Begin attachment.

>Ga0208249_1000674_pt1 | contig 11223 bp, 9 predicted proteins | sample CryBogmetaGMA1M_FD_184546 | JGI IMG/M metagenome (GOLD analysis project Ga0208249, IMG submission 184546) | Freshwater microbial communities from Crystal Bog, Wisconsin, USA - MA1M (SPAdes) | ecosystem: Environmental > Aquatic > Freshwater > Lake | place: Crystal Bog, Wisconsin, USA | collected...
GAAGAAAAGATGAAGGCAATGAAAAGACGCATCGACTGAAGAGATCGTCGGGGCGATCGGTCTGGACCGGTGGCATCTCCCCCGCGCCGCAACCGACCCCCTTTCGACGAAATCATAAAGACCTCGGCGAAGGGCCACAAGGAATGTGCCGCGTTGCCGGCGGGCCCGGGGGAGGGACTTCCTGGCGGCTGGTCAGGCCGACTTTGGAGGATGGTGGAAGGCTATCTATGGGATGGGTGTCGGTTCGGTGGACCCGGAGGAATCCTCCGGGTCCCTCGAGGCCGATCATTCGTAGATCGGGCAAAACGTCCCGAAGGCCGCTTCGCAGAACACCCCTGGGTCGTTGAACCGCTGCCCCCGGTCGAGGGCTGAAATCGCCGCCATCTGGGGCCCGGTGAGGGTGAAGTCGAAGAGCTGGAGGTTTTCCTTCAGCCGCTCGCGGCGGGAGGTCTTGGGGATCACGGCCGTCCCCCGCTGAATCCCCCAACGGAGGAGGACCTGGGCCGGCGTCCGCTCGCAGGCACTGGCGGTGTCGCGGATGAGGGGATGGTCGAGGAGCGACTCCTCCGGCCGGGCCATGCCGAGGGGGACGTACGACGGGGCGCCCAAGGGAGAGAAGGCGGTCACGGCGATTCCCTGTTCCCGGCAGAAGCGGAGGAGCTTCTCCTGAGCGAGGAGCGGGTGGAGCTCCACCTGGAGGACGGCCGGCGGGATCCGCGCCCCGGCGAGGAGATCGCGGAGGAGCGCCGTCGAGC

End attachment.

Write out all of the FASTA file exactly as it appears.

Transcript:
>Ga0208249_1000674_pt1 | contig 11223 bp, 9 predicted proteins | sample CryBogmetaGMA1M_FD_184546 | JGI IMG/M metagenome (GOLD analysis project Ga0208249, IMG submission 184546) | Freshwater microbial communities from Crystal Bog, Wisconsin, USA - MA1M (SPAdes) | ecosystem: Environmental > Aquatic > Freshwater > Lake | place: Crystal Bog, Wisconsin, USA | collected...
GAAGAAAAGATGAAGGCAATGAAAAGACGCATCGACTGAAGAGATCGTCGGGGCGATCGGTCTGGACCGGTGGCATCTCCCCCGCGCCGCAACCGACCCCCTTTCGACGAAATCATAAAGACCTCGGCGAAGGGCCACAAGGAATGTGCCGCGTTGCCGGCGGGCCCGGGGGAGGGACTTCCTGGCGGCTGGTCAGGCCGACTTTGGAGGATGGTGGAAGGCTATCTATGGGATGGGTGTCGGTTCGGTGGACCCGGAGGAATCCTCCGGGTCCCTCGAGGCCGATCATTCGTAGATCGGGCAAAACGTCCCGAAGGCCGCTTCGCAGAACACCCCTGGGTCGTTGAACCGCTGCCCCCGGTCGAGGGCTGAAATCGCCGCCATCTGGGGCCCGGTGAGGGTGAAGTCGAAGAGCTGGAGGTTTTCCTTCAGCCGCTCGCGGCGGGAGGTCTTGGGGATCACGGCCGTCCCCCGCTGAATCCCCCAACGGAGGAGGACCTGGGCCGGCGTCCGCTCGCAGGCACTGGCGGTGTCGCGGATGAGGGGATGGTCGAGGAGCGACTCCTCCGGCCGGGCCATGCCGAGGGGGACGTACGACGGGGCGCCCAAGGGAGAGAAGGCGGTCACGGCGATTCCCTGTTCCCGGCAGAAGCGGAGGAGCTTCTCCTGAGCGAGGAGCGGGTGGAGCTCCACCTGGAGGACGGCCGGCGGGATCCGCGCCCCGGCGAGGAGATCGCGGAGGAGCGCCGTCGAGC